Just say ‘yes’: A so­cial ex­per­i­ment

Was it worth the bother? Af­fir­ma­tive

The Buffalo News - - LIFE & ARTS - By Henry Al­ford

It is the hall­mark of most adults, as we lurch zom­bielike into middle age, in­creas­ingly to be­come dis­tilled ver­sions of our­selves. What once bur­geoned or flour­ished now crys­tal­lizes or self-em­balms. In the last year, I started do­ing needle­point while drink­ing a gin and tonic; cur­rently noth­ing holds my in­ter­est like “The Great Bri­tish Bak­ing Show” and its ex­pli­ca­tions of self-sauc­ing pud­dings. My friends call me Dan­ger.

Un­til Thanks­giv­ing 2013, Shonda Rhimes, the cre­ator of “Grey’s Anatomy” and “Scan­dal” and ex­ec­u­tive pro­ducer of “How to Get Away With Mur­der,” was in a sim­i­lar rut. But at that hol­i­day meal, Rhimes’ sis­ter told her, “You never say yes to any­thing.” This prompted Rhimes – a worka­holic, 43-yearold sin­gle mother of three whose stage fright had her turn­ing down many re­quests for pub­lic ap­pear­ances – to spend a year say­ing yes to new op­por­tu­ni­ties. By the end of her mem­oir, “Year of Yes: How to Dance It Out, Stand in the Sun and Be Your Own Per­son,” Rhimes had lost more than 100 pounds, given the com­mence­ment speech at Dart­mouth, ap­peared on “Jimmy Kim­mel Live,” stopped

work­ing on the week­ends and cho­sen the writ­ing life over a mar­riage pro­posal.

Ea­ger, as I would tell a friend, “to get a lit­tle Shonda in my life,” I re­cently spent a month em­u­lat­ing Rhimes. I started by mak­ing a list of ac­tiv­i­ties that I as­pired to but that, as “The Year of Yes” put it, were “scary” or took me “out of my com­fort zone.” I won­dered, will I, like the “Grey’s Anatomy” char­ac­ter Cristina Yang, learn to “dance it out” or, like the “Scan­dal” hero­ine, Olivia Pope, learn to “stand in the sun” – or will I ded­i­cate the rest of my life to tuck­ing my Smith & Hawken gar­den­ing clogs into my PBS tote bag?

Two items on my list were phys­i­cal chal­lenges. I was right to be scared of them. For my shoul­der sore­ness, I wanted to try an in­ver­sion ta­ble. At La Casa Spa & Well­ness Cen­ter on 20th Street, I paid $60 to lie for 20 min­utes on what looked like the world’s most elab­o­rate iron­ing board and tip my­self up­side down so that, un­su­per­vised and with­out straps or a belt, I was hang­ing from the tops of my feet for 90 sec­onds at a crack. I gained new ad­mi­ra­tion for Bruce Wayne’s metatarsals. The next day, my shoul­ders seemed un­changed, but my legs were a lake of fire. Would I re­turn? As Rhimes would say, “Girl, please.”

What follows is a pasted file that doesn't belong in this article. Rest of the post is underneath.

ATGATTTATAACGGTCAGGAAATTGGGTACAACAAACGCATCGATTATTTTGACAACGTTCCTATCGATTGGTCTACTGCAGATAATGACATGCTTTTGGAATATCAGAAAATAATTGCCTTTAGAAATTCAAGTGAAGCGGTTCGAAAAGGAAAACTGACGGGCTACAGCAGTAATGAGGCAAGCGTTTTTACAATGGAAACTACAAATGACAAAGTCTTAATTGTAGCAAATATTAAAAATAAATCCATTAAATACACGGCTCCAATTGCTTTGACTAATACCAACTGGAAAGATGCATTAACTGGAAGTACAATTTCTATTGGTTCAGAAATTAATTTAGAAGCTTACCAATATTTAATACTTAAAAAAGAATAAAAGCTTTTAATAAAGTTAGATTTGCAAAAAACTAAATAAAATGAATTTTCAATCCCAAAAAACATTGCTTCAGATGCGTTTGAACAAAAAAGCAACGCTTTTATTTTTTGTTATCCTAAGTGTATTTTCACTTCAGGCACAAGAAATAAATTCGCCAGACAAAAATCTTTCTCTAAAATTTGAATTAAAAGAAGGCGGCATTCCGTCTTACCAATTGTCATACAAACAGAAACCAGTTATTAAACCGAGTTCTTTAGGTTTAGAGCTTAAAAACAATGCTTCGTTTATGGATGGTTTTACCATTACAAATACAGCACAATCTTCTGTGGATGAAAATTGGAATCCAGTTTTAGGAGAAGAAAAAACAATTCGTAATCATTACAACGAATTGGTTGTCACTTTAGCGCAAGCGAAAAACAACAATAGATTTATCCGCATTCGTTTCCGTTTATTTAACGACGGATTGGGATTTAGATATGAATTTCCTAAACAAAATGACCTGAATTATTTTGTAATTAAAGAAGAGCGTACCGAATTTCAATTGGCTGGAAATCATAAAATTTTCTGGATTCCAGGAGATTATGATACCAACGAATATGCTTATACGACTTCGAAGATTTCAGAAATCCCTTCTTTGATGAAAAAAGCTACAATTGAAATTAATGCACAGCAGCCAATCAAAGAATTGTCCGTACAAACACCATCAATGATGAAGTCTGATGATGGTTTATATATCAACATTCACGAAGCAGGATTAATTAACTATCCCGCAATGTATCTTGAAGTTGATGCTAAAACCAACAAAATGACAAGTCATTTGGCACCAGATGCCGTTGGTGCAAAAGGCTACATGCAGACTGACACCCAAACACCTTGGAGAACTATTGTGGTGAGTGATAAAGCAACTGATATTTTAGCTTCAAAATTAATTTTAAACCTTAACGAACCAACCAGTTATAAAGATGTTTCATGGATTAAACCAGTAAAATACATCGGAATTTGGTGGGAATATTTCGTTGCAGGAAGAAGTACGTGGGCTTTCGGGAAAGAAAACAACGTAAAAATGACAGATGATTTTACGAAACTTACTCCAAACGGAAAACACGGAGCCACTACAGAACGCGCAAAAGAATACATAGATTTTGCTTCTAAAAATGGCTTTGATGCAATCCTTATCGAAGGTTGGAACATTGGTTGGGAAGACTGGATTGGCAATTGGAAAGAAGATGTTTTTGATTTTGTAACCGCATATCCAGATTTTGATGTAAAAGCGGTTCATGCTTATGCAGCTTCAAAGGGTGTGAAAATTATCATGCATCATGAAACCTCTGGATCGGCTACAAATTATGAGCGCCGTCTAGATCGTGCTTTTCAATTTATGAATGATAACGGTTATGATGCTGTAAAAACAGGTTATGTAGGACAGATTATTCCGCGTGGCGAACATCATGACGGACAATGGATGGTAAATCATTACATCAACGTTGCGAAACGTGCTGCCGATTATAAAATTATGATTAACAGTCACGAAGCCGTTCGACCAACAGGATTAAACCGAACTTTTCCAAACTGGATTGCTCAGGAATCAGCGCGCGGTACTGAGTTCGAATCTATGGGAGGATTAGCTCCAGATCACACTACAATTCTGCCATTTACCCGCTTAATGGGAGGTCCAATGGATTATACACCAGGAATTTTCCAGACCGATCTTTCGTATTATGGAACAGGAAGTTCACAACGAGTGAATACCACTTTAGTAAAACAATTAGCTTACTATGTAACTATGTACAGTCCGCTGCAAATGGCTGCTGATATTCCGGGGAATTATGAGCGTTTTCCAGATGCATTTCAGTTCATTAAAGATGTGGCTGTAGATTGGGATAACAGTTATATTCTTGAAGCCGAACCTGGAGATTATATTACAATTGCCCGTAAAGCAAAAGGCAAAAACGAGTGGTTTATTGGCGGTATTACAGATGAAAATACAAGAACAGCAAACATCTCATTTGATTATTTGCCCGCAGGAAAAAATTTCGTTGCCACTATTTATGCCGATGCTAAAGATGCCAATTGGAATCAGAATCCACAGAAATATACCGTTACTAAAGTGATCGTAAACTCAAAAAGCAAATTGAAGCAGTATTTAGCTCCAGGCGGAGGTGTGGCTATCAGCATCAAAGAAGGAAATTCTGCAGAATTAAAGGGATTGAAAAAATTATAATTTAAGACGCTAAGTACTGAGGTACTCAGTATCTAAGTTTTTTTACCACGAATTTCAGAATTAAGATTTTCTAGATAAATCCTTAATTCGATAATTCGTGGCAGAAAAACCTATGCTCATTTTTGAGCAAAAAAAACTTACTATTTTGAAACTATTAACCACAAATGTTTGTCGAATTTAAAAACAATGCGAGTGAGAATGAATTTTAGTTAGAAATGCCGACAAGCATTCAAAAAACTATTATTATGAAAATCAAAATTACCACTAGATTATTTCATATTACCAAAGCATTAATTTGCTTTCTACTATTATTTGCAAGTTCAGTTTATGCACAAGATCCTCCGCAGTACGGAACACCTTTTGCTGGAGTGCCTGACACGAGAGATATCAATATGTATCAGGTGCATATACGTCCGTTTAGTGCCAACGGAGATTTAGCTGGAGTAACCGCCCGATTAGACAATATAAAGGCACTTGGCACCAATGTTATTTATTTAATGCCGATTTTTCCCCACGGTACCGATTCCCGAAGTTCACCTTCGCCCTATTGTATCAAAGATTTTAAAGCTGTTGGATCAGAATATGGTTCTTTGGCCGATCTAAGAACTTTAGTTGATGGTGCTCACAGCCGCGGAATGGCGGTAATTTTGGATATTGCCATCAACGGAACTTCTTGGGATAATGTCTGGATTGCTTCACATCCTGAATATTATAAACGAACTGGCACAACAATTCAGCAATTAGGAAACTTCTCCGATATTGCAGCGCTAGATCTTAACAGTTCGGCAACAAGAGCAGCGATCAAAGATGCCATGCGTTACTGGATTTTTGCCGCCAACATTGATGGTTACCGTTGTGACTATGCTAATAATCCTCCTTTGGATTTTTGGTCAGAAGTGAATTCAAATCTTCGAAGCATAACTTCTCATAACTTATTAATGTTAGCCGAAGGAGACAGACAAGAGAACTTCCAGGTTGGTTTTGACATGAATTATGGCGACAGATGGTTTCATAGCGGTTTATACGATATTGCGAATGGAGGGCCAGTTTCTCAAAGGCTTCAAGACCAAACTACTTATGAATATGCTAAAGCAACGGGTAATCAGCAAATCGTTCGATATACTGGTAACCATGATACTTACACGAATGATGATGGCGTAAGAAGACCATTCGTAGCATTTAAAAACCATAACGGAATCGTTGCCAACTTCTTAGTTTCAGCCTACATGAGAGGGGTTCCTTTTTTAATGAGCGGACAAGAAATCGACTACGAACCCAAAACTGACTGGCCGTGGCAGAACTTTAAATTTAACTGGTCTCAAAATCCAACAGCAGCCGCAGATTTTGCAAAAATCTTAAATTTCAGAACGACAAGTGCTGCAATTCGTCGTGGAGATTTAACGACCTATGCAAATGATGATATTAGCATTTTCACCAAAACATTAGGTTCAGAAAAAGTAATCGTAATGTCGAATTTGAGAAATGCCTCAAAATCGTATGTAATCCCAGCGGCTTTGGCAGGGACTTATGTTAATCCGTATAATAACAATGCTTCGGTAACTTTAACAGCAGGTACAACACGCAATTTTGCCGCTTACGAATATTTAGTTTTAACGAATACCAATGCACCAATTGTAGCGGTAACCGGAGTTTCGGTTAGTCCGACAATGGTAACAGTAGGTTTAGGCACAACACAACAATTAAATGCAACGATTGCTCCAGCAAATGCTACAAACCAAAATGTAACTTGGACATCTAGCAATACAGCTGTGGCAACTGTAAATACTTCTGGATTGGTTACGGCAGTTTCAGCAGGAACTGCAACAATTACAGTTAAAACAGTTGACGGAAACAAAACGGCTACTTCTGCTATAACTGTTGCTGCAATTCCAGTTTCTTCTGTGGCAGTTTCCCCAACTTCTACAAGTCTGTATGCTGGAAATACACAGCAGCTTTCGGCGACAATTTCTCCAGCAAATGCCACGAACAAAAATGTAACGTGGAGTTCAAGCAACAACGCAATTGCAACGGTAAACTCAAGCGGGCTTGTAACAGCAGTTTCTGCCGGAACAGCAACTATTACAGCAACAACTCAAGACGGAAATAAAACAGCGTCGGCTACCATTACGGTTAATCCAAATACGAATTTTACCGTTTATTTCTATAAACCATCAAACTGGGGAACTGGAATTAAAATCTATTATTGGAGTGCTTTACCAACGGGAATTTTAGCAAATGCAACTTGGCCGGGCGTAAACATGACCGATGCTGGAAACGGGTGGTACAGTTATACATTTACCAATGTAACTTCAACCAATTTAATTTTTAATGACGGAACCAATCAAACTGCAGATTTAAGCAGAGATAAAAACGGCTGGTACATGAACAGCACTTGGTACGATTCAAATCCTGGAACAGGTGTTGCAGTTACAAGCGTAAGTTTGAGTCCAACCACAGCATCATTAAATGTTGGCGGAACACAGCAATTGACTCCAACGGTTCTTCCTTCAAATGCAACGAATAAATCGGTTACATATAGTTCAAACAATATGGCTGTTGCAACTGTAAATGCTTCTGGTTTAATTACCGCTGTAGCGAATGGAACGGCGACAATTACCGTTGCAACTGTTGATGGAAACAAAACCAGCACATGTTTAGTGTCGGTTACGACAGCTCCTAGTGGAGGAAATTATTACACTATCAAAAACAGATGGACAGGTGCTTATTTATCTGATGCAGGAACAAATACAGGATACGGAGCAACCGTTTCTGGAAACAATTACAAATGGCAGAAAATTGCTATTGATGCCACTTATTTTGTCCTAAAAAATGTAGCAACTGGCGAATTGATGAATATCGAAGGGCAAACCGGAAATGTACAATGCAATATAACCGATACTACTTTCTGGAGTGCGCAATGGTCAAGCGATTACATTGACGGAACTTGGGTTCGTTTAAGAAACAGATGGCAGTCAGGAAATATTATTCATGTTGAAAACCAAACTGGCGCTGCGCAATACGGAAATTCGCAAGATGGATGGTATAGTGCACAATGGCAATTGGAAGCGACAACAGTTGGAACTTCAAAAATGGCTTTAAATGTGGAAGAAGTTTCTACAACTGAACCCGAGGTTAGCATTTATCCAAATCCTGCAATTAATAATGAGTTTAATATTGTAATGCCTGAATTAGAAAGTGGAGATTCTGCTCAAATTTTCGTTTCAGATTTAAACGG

It was equally dis­rup­tive to my cara­pace, but far more fun and cos­mic, to at­tend a bu­toh class in mid­town with my friend Camilla. A jud­der­ing, trance­like form of dance that emerged from post­war Ja­pan (you may have seen it in Madonna’s video of “Noth­ing Re­ally Mat­ters”), bu­toh has you con­cen­trate all your weight and grav­ity into one part of your body such that the rest of your body twitches and flaps. Camilla told me that some years ago she mar­veled at a fel­low bu­toh class­mate’s danc­ing, “but it turned out she was hav­ing an epilep­tic fit.” I loved the teacher (a thin, in­tense French­woman named Van­ge­line), as well as an ex­er­cise in which we pre­tended to have no faces. But the next day: lake of fire No. 2.

Were there yeses that I was un­able to com­plete? Uh-huh. They tended to be chal­lenges that were thrown at me rather than those I’d de­vised. Leav­ing for my of­fice one morn­ing, I wanted to but did not kiss my boyfriend good­bye in front of the work­men who were fix­ing our win­dows. I de­cided that any re­sul­tant so­cial awk­ward­ness would fall on Greg rather than on me, which didn’t seem fair.

That said, the yes pos­si­bil­i­ties that were fate-de­rived rather than me-de­rived in­cluded my sweet­est and my most com­pli­cated ac­com­plish­ments. For Thanks­giv­ing, Greg and I went up to south­ern Con­necti­cut, to the home of my brother, Fred, and his wife, Jo­ce­lyn. An hour or so af­ter the meal, my mu­si­cob­sessed brother thrust a gui­tar into my hand and en­cour­aged me to play and sing in front of the other guests, who were do­ing the dishes. I’ve done this about nine times in my life; I play and sing with a 45 to 75 per­cent mas­tery of any given song, which can scare the horses. But sud­denly, Fred and I were war­bling and pluck­ing out Irv­ing Ber­lin’s “What’ll I Do” and Loudon Wain­wright III’s “Swim­ming Song.” I’d for­got­ten how good it feels to talk to my brother in his lin­gua franca.

An hour later, Fred asked me if I would like to in­herit the hulk­ing ma­hogany side­board that has been in my fam­ily for three gen­er­a­tions when he and my sis­ter-in-law sell their house some­time in the next year. The one that won’t fit in my apart­ment; the one that has a bro­ken leg and that no one else in the fam­ily wants; the one that will in­cur ei­ther a $700-a- year stor­age fee or a com­pli­cated re­la­tion­ship with a friend who will take it as a ne­go­tiable permaloan. Yes?

In the end, I’m pleased by the re­sults. The phys­i­cal pain from the in­ver­sion ta­ble and bu­toh quickly lapsed. I’ve in­her­ited a fam­ily heir­loom (Yes!), rekin­dled with my brother and made a friend. (Camilla and I chat­ted up a bu­toh class­mate, with whom I’ve since dined.) All in all, fairly tight.

New York Times

In­spired by the mem­oir “Year of Yes” by Shonda Rhimes, the writer Henry Al­ford spent a month try­ing new things.

Newspapers in English

Newspapers from USA

© PressReader. All rights reserved.